N.C. Court of Appeals Rules That Affidavit For Search Warrant to Search Residence Failed to Link Residence to Drug Activity That Had Occurred Elsewhere

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Last week a three-judge panel of the North Carolina Court of Appeals in State v. Allman (5 Jan. 2016), ruled (2-1) that a search warrant to search a residence for drugs was not supported by probable cause because the affidavit failed to link the residence to drug activity that had occurred elsewhere. This post discusses some of the interesting issues in this case, including possible state supreme court review.

Jeremy Black and Sean Whitehead lived at 4844 Acres Drive in Wilmington along with Logan McDonald and the defendant, who was Black’s girlfriend. Officers obtained a search warrant for drugs at this residence and found various drugs and paraphernalia.

The search warrant’s affidavit alleged the following facts. On January 21, 2014, a Brunswick County deputy sheriff (Cherry) told the affiant, a New Hanover County deputy sheriff (Bacon), that he had conducted a vehicle stop in which Black and Whitehead, half-brothers, were the vehicle’s occupants. Whitehead told Cherry that they lived at 30 Twin Oaks Drive in Castle Hayne. A search of the vehicle discovered 8.1 ounces of packaged marijuana and over $1,600.00 in cash. Whitehead told Cherry that he kept some marijuana in his vehicle at his residence so his mother would not know about it. Cherry also learned that Whitehead owned two cell phones, and one of the phones contained text messages concerning the sale of marijuana.

Bacon described in the affidavit the prior criminal history of Whitehead (convicted of possession of marijuana with intent to sell and deliver) and Black (charged with cocaine and marijuana offenses in Florida and convicted of first-degree burglary in North Carolina). DMV records listed 30 Twin Oaks Drive as Black and Whitehead’s address and the vehicle stopped by Cherry as registered to that address. Bacon had obtained a search warrant for that address but discovered that Black and Whitehead did not live there, nor did he see the vehicle there. Instead, he learned that Elise Black, mother of Black and Whitehead, lived there. Ms. Black said that her sons lived at Acres Drive for the past three years. She also said that her sons used her address as a mailing address and they had a roommate named Logan McDonald. She also described two vehicles that would be at that address, which Bacon corroborated by going there and discovering that one was registered to Whitehead and the other to Black. Bacon asserted in the affidavit that he knew through training and experience that drug dealers often use different addresses and lie to law enforcement about their home address to conceal their illegal activities.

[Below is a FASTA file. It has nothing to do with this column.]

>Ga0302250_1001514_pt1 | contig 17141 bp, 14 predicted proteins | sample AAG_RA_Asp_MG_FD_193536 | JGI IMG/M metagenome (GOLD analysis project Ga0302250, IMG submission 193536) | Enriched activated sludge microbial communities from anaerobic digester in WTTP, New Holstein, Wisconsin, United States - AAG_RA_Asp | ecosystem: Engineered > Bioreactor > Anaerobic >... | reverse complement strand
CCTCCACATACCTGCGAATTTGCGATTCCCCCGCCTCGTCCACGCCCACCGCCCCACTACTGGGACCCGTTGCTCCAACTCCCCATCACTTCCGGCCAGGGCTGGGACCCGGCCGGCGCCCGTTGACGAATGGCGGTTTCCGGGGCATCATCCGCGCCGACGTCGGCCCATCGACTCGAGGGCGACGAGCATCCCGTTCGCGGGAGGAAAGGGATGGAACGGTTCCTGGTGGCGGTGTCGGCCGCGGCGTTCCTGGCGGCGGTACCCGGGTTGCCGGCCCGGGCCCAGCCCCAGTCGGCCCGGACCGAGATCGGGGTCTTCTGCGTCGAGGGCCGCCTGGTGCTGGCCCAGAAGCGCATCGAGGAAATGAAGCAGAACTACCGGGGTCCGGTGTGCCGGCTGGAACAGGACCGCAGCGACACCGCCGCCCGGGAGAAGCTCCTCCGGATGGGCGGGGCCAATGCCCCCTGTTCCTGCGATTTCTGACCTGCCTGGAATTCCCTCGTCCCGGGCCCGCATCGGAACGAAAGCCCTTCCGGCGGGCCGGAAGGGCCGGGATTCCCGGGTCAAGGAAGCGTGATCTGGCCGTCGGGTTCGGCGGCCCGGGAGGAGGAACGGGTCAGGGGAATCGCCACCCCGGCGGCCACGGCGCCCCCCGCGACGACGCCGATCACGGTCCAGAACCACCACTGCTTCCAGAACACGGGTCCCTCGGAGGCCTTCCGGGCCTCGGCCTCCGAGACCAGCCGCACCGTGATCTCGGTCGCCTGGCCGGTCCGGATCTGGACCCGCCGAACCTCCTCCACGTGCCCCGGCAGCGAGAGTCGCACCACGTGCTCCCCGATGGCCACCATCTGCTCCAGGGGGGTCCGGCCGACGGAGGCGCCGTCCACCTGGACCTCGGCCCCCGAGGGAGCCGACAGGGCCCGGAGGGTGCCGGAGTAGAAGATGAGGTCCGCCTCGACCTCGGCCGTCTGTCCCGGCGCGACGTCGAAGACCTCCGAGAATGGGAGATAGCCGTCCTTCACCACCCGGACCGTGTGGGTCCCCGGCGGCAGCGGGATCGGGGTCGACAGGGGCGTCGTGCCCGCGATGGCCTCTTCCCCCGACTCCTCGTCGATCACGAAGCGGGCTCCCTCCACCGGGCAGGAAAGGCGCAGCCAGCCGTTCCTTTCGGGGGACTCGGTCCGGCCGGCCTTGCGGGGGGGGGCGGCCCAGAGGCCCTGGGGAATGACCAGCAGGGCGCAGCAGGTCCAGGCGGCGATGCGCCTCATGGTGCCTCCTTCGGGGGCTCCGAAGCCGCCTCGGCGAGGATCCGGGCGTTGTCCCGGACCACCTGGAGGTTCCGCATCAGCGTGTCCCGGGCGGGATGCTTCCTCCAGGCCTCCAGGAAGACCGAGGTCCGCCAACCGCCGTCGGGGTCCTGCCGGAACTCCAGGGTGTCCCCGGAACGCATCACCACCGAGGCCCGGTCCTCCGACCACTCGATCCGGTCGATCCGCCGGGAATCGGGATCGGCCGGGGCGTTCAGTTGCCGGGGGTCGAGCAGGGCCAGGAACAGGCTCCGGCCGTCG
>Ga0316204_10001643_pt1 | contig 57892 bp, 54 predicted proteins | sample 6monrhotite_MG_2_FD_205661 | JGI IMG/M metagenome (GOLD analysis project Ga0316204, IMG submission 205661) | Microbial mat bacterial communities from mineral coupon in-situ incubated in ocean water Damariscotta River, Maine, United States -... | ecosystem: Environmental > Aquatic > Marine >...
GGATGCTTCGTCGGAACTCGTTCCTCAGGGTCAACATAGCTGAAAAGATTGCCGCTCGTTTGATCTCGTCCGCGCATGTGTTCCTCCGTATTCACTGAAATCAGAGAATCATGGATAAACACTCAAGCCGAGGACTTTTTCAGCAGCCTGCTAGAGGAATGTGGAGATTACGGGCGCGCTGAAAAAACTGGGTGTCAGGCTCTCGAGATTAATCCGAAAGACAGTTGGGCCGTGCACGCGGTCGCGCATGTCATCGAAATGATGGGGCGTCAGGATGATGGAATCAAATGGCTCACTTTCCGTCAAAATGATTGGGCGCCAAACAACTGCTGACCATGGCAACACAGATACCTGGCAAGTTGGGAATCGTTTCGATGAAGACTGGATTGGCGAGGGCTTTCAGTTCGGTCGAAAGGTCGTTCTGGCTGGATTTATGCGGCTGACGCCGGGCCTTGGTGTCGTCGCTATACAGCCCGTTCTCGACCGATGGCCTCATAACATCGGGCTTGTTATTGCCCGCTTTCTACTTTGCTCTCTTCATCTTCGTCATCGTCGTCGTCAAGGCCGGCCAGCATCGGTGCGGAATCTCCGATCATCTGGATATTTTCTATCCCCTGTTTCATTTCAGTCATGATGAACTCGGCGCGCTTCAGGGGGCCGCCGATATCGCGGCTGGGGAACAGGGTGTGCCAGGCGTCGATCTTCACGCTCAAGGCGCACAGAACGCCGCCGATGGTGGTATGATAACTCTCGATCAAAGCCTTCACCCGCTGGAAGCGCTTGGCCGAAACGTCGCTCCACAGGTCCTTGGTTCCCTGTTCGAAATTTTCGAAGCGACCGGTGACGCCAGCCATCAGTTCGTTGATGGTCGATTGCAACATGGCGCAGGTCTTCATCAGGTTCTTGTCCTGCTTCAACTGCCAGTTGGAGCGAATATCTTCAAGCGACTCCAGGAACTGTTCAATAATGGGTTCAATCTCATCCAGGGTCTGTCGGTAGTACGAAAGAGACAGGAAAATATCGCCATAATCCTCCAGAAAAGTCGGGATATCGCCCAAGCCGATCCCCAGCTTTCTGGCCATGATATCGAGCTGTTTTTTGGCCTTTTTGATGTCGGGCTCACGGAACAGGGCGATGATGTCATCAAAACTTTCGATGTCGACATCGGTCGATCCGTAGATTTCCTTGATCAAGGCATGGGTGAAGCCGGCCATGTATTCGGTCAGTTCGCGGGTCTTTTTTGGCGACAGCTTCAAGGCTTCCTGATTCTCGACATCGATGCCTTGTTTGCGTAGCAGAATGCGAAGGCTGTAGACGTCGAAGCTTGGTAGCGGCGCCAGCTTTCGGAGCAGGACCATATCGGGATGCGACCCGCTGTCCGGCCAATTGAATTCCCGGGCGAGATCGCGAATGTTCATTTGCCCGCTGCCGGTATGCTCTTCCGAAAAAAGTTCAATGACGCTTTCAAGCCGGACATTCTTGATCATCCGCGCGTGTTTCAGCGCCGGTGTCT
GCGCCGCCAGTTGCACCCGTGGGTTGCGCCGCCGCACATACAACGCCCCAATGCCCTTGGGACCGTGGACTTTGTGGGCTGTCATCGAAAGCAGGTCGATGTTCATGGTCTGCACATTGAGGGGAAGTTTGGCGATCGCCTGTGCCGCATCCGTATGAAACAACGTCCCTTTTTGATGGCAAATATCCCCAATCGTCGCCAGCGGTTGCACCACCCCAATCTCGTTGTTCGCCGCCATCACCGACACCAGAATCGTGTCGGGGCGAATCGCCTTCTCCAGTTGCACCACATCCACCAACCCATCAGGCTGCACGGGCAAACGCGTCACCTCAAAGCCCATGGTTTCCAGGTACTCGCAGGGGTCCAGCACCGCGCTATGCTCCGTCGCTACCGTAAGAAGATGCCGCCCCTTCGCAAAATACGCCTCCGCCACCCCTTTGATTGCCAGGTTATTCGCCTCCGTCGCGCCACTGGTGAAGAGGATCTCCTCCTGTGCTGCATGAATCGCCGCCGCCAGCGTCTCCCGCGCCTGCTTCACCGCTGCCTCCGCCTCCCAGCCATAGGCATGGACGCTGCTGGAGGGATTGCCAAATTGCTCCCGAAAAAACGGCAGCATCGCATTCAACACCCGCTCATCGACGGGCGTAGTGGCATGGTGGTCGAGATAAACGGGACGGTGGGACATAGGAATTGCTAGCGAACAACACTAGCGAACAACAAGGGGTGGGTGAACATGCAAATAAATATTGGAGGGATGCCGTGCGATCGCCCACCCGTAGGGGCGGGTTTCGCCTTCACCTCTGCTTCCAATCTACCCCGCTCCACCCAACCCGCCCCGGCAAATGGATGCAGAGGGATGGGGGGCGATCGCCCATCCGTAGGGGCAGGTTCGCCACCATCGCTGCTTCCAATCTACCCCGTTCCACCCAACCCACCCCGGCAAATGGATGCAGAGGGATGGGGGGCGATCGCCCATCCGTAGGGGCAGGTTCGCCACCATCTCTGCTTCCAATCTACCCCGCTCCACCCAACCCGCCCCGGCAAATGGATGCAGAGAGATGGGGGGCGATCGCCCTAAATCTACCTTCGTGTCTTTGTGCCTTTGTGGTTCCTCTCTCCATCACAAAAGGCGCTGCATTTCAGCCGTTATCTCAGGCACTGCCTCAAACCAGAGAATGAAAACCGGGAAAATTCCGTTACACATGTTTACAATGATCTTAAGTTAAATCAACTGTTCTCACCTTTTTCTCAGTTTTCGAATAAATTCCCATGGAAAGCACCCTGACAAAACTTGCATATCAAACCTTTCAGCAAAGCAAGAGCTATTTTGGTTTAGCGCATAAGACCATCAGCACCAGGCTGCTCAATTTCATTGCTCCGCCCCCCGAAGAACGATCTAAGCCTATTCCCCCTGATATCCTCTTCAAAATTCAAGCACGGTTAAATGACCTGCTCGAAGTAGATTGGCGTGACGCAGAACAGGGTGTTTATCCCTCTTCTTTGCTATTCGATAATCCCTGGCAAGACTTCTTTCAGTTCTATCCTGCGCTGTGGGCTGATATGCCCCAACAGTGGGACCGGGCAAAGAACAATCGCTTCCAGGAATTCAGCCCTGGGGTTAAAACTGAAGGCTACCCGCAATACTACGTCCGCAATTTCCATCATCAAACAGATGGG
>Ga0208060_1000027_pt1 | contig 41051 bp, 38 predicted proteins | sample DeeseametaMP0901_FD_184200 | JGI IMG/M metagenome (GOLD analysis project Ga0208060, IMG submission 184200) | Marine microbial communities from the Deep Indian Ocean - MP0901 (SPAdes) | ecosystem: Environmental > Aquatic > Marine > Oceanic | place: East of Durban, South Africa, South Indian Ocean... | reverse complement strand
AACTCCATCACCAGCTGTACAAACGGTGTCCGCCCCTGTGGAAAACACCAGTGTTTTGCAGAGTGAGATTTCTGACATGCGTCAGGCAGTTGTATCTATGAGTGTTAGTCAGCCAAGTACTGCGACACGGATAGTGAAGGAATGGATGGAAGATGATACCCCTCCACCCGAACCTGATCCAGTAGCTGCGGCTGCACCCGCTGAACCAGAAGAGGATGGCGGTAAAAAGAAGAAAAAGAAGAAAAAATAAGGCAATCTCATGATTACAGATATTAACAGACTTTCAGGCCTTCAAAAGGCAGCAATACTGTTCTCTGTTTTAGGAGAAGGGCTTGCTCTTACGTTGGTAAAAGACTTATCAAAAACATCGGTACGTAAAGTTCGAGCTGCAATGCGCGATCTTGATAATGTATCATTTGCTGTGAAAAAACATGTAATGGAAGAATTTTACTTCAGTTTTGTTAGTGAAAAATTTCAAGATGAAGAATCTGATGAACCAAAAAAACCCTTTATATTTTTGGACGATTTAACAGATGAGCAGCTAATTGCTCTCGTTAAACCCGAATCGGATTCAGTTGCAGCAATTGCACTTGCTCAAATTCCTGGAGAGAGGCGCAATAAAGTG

The trial court granted the defendant’s motion to suppress evidence seized from the residence at 4844 Acres Drive, essentially finding that the affidavit did not establish probable cause to search because it failed to provide any information to show a nexus between drugs sought to be seized and the residence.

The court of appeals affirmed the trial court’s ruling, relying heavily on State v. Campbell, 282 N.C. 125 (1972). The officer’s search warrant affidavit in Campbell stated: (1) he had arrest warrants charging the defendant and two other residents of the premises with drug charges, (2) all three had sold drugs to an SBI agent, and based on the officer’s personal knowledge and interviews with informants and local police officers, they were actively involved in drug sales, and (3) the defendant leased the premises. The supreme court concluded that the affidavit did not state that the drugs were possessed or sold in or about the premises, there were no underlying circumstances from which a magistrate could conclude that a search would discover drugs, and an inference that drugs were possessed on the premises did not reasonably arise from the alleged facts. The court of appeals stated that this case was not materially distinguishable from Campbell. Responding to the State’s argument that Black and Whitehead were engaged in drug dealing, the court countered that Campbell had ruled that being an active drug dealer was insufficient, without more, to provide probable cause to search a dealer’s residence. The court also said that allegations that Black and Whitehead lied about their residence, while perhaps suggestive that drugs might be present at their actual residence, does not make probable the presence of drugs, especially given the affidavit’s allegation that Whitehead asserted that he kept his drugs in his vehicle. The court noted that in the recent case of State v. McKinney, 368 N.C. 161 (2015), the supreme court, while upholding a search warrant as having a sufficient nexus to the place to be searched, compared it to the nexus found insufficient in Campbell, which it described as providing no information indicating that drugs had been possessed in or sold from the residence to be searched.